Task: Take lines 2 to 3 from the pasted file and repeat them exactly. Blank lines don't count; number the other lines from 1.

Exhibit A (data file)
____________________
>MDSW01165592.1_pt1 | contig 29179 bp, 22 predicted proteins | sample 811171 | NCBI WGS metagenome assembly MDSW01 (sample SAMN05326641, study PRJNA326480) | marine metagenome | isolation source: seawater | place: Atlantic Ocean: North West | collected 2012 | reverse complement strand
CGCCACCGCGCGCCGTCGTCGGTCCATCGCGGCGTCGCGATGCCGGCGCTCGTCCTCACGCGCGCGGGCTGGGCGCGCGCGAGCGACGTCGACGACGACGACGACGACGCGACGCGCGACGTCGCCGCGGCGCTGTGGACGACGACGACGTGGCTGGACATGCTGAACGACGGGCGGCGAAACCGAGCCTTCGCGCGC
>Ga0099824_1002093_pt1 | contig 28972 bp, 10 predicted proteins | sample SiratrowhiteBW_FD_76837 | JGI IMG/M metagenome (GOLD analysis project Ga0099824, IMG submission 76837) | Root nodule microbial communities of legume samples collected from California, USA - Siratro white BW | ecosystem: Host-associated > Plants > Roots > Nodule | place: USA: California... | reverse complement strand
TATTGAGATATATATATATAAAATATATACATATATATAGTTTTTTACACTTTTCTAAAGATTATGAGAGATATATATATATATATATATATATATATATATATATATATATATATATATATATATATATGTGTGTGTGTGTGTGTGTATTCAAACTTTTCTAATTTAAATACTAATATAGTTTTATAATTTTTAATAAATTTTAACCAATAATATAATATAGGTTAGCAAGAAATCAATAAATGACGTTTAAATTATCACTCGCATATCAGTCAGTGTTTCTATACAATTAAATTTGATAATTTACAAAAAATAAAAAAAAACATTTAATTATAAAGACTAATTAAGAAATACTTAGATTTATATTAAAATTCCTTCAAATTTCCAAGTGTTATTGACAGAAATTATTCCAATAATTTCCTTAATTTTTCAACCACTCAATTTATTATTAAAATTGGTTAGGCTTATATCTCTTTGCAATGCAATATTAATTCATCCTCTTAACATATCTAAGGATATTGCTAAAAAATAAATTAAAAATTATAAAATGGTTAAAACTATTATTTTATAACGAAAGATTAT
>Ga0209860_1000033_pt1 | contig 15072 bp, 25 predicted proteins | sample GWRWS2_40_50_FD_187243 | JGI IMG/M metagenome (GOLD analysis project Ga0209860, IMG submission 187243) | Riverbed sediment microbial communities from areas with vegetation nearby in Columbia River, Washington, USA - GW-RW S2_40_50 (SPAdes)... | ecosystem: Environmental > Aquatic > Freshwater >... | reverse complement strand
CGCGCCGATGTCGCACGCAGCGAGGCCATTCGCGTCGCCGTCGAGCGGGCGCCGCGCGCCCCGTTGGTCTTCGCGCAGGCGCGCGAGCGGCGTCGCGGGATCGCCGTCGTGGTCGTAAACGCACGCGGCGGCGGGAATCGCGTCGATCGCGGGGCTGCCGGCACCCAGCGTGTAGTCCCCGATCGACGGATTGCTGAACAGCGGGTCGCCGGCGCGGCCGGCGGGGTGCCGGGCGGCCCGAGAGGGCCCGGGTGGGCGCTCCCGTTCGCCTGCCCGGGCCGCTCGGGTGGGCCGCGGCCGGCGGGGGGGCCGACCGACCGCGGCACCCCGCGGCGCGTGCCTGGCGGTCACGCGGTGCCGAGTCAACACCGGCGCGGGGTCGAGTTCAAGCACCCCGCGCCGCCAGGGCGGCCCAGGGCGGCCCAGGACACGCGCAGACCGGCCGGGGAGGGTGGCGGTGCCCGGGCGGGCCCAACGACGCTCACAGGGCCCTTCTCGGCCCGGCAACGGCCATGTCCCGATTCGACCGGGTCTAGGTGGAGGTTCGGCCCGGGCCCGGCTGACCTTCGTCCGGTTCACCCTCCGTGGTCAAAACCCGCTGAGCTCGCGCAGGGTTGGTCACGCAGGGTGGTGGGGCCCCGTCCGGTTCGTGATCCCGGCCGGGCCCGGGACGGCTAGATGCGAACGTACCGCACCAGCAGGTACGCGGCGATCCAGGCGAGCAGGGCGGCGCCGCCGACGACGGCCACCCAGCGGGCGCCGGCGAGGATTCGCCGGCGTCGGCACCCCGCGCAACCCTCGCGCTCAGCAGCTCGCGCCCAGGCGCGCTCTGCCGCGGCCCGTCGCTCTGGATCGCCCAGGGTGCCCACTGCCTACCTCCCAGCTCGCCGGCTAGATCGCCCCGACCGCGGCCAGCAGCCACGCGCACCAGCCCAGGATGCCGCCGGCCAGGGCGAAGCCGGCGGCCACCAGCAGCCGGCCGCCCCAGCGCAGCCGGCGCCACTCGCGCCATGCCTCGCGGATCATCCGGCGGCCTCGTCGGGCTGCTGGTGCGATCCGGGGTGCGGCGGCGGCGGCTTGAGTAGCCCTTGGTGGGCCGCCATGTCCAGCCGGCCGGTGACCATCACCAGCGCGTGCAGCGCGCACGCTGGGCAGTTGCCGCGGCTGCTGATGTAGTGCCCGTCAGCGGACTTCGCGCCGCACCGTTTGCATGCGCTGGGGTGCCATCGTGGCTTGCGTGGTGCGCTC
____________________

CGCCACCGCGCGCCGTCGTCGGTCCATCGCGGCGTCGCGATGCCGGCGCTCGTCCTCACGCGCGCGGGCTGGGCGCGCGCGAGCGACGTCGACGACGACGACGACGACGCGACGCGCGACGTCGCCGCGGCGCTGTGGACGACGACGACGTGGCTGGACATGCTGAACGACGGGCGGCGAAACCGAGCCTTCGCGCGC
>Ga0099824_1002093_pt1 | contig 28972 bp, 10 predicted proteins | sample SiratrowhiteBW_FD_76837 | JGI IMG/M metagenome (GOLD analysis project Ga0099824, IMG submission 76837) | Root nodule microbial communities of legume samples collected from California, USA - Siratro white BW | ecosystem: Host-associated > Plants > Roots > Nodule | place: USA: California... | reverse complement strand